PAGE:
It’s been called the “Internet of Things” – a network of web-connected consumer appliances – and, just as the Internet you already know has opened up myriad opportunities for criminals, so too will this Internet of Things.
According to cyber-security experts, everything from web-connected home thermostats to smart meters to media centers may soon be co-opted by bad guys and forced to do very un-appliance-like things, like sending out spam e-mail or giving up credit card and other personal information to criminals.
But has that future already arrived?
Apparently it has. Late last week Proofpoint, a Sunnyvale, Calif., cyber-security firm, became the first to report a global spam attack by a “thingbot” made up of 100,000 Internet-connected consumer gadgets that included home-networking routers, web-connected multi-media centers, televisions – and at least one refrigerator.
Just as personal computers can be compromised to form robot-like "botnets" to launch massive cyber-attacks, Proofpoint says cyber-criminals now are infiltrating smart appliances and other Internet of Things (IoT) items found in the modern home and turning them into thingbots for use in criminal activity.
The spam attack occurred between Dec. 23, 2013, and Jan. 6, 2014, and featured “waves of malicious e-mail, typically sent in bursts of 100,000, three times per day” targeting businesses and individuals around the world, Proofpoint says.
What stands out about the spam attack is that more than 25 percent of it was sent by Internet-connected things, not just the typical laptop or desktop computers or mobile devices, the firm said, but consumer appliances like media centers, televisions – and that lonely refrigerator.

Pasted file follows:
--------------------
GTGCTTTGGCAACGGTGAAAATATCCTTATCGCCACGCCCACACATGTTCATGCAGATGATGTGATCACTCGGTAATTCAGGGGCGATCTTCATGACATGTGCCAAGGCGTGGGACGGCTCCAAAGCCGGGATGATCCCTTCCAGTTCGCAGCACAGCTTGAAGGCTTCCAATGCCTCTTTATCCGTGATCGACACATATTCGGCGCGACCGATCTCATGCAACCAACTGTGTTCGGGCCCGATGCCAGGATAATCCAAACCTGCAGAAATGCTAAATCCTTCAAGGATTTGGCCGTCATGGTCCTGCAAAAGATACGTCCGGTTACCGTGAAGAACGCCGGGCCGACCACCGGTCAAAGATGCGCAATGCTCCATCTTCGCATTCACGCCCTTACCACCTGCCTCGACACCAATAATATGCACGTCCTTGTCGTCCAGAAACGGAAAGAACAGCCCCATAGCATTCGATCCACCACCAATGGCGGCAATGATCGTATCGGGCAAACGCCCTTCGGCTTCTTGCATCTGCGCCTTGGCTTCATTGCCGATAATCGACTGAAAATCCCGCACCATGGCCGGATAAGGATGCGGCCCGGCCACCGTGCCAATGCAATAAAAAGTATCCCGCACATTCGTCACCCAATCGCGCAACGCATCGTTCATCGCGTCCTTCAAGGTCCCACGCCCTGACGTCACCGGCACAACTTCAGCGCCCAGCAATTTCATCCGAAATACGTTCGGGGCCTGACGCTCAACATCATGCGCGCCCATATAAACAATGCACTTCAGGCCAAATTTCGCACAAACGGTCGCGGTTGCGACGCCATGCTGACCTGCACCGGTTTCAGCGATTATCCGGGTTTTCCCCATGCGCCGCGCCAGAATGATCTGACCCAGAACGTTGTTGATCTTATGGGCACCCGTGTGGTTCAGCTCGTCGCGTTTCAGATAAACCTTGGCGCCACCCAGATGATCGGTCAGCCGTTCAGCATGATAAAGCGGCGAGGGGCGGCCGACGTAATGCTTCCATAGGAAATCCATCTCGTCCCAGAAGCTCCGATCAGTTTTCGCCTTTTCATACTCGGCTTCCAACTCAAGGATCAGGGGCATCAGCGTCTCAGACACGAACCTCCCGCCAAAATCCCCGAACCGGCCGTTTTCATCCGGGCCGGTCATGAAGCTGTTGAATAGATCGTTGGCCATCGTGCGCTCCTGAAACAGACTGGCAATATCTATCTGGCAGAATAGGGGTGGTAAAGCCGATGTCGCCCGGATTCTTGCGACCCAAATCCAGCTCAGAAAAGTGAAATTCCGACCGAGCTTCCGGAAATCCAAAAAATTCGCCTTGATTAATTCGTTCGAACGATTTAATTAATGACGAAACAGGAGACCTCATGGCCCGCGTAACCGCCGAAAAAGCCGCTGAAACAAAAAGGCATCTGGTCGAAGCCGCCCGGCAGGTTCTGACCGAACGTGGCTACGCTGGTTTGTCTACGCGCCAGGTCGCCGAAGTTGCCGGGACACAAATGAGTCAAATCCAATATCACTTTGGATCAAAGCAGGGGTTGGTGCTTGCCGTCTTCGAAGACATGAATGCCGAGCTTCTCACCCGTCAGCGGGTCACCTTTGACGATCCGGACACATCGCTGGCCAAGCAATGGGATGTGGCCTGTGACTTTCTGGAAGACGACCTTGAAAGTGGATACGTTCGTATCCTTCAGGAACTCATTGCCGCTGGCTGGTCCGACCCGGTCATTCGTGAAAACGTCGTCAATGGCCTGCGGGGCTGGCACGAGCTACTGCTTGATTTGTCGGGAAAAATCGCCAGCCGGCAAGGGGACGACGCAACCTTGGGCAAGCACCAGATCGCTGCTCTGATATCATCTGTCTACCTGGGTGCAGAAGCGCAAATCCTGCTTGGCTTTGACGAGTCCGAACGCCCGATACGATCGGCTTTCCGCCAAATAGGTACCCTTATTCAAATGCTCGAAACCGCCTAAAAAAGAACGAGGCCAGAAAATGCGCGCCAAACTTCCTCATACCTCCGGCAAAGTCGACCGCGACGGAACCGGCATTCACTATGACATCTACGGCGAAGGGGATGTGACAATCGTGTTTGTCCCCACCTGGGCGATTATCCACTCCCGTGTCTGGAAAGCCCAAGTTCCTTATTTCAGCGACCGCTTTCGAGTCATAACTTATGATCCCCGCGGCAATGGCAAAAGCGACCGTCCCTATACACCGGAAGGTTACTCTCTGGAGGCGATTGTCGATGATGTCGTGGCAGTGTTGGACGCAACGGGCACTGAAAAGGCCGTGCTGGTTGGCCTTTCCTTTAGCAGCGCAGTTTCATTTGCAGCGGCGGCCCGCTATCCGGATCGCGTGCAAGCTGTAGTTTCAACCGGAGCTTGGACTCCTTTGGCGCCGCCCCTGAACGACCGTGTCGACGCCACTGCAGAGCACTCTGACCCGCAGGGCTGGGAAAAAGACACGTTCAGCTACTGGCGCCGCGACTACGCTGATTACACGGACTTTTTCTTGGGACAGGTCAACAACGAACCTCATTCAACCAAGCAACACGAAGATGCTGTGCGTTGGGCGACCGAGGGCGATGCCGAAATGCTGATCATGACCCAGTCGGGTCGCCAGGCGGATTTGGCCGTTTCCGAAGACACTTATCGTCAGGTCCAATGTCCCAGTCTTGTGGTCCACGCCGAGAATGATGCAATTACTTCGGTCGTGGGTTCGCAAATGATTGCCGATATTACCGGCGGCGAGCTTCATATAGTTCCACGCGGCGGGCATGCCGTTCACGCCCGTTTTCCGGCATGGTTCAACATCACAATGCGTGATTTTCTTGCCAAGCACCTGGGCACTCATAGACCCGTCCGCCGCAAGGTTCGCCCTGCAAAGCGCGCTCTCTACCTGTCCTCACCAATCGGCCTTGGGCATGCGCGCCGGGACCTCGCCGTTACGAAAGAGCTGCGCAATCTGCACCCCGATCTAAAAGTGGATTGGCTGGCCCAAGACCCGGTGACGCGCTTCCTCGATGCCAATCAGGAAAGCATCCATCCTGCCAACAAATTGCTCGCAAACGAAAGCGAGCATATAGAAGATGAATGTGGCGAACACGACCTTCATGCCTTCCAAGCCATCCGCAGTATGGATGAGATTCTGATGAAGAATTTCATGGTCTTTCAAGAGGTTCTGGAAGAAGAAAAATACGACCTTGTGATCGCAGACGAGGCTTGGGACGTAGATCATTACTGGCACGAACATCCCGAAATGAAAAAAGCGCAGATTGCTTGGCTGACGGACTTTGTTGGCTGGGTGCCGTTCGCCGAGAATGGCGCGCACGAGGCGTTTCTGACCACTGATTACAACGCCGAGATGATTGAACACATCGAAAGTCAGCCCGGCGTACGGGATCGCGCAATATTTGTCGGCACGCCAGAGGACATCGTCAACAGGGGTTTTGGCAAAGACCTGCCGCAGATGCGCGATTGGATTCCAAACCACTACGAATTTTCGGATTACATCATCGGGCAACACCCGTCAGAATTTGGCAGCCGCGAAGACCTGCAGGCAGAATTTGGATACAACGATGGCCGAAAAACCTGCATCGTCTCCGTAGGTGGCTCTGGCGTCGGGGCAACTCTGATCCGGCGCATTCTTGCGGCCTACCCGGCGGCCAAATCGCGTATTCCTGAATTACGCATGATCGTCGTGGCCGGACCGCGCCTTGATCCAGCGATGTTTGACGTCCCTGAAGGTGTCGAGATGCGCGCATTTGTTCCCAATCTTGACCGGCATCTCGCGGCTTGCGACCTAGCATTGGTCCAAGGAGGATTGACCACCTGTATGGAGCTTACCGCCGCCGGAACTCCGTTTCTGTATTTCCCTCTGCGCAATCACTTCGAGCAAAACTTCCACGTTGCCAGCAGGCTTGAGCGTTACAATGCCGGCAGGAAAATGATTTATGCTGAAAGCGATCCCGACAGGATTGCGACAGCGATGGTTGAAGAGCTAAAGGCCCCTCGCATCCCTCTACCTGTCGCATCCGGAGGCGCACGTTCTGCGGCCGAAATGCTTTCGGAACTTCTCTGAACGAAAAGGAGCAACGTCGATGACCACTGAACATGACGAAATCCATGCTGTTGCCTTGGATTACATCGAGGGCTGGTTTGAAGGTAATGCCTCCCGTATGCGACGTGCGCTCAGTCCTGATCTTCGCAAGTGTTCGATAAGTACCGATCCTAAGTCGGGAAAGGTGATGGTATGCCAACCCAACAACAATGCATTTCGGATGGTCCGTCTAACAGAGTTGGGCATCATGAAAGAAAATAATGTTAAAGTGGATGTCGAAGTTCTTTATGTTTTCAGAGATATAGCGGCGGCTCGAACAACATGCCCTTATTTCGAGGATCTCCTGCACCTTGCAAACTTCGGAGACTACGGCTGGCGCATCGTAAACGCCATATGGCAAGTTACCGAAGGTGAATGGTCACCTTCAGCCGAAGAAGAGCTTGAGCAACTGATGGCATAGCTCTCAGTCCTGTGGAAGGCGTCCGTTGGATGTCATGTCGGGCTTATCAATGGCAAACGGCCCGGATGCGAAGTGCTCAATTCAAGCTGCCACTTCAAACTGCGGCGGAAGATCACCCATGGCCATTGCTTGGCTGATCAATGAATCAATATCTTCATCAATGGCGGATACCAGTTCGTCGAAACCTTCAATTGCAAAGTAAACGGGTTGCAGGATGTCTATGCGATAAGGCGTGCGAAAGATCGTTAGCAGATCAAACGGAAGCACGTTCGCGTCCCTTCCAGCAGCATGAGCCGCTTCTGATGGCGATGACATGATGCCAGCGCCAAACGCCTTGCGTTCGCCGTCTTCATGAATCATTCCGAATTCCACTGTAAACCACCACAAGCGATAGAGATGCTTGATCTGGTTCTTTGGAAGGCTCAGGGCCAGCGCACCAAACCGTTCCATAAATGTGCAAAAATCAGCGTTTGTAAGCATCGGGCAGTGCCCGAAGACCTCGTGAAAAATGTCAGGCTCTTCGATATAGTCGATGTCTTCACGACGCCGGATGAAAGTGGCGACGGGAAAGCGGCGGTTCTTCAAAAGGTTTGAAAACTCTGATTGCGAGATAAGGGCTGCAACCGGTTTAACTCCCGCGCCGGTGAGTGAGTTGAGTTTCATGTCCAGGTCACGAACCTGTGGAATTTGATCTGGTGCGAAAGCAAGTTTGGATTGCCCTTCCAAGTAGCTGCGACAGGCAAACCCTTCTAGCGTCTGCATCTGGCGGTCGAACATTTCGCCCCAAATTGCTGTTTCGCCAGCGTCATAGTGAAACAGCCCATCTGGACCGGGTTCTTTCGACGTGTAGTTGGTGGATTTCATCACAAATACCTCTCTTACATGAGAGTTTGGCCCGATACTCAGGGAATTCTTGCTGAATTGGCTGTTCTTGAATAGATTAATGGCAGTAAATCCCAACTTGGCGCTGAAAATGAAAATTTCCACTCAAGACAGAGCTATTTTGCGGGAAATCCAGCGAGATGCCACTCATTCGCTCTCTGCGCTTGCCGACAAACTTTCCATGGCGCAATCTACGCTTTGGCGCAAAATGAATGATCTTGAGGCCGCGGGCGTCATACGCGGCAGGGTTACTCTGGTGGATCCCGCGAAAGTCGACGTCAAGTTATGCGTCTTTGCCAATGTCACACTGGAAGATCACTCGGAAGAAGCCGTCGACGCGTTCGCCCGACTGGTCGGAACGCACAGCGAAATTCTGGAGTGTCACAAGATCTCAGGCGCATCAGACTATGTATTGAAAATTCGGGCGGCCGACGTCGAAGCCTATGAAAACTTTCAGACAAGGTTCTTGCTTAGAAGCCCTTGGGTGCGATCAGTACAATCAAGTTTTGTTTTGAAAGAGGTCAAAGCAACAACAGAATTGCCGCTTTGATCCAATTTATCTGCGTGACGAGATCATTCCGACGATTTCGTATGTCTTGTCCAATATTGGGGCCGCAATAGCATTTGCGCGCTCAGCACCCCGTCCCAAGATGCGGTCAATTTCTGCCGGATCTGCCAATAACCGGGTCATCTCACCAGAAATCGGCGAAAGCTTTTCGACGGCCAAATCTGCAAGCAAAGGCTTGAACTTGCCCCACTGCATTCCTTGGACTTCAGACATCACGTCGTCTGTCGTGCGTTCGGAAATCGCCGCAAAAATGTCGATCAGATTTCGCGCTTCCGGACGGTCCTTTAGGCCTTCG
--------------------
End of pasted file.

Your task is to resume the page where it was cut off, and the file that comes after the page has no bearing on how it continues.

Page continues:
“Botnets are already a major security concern, and the emergence of thingbots may make the situation much worse," David Knight, general manager of Proofpoint's information security division, said in a statement. "Many of these devices are poorly protected at best and consumers have virtually no way to detect or fix infections when they do occur. Enterprises may find distributed attacks increasing as more and more of these devices come on-line and attackers find additional ways to exploit them."
Today the IoT already includes home-automation devices like smart thermostats, security cameras, refrigerators, microwaves, as well as home entertainment devices like TVs and gaming consoles.
But the IoT is set to expand enormously to more than 200 billion things connected via the Internet by 2020, predicts market researcher International Data Corporation. That expansion was highlighted recently by Internet giant Google’s acquisition of NEST, a firm that sells a popular system for connecting home thermostats and other home appliances so they can be controlled via the Internet.
Now add to that IoT list self-parking cars, drones, smart appliances in the home talking to smart meters communicating with utility companies, or HVAC systems in commercial buildings. There are even wireless-enabled medical devices, some with embedded software that can’t be upgraded with security “patches,” yet are connected to the Internet wirelessly around the clock, Proofpoint notes.
It’s all part of a trend for consumer manufacturers to build-in Internet connectivity into household devices for convenience – from baby monitors to refrigerators, John Gartner, a director at the Sans Institute, a cyber-security training organization, says in an interview.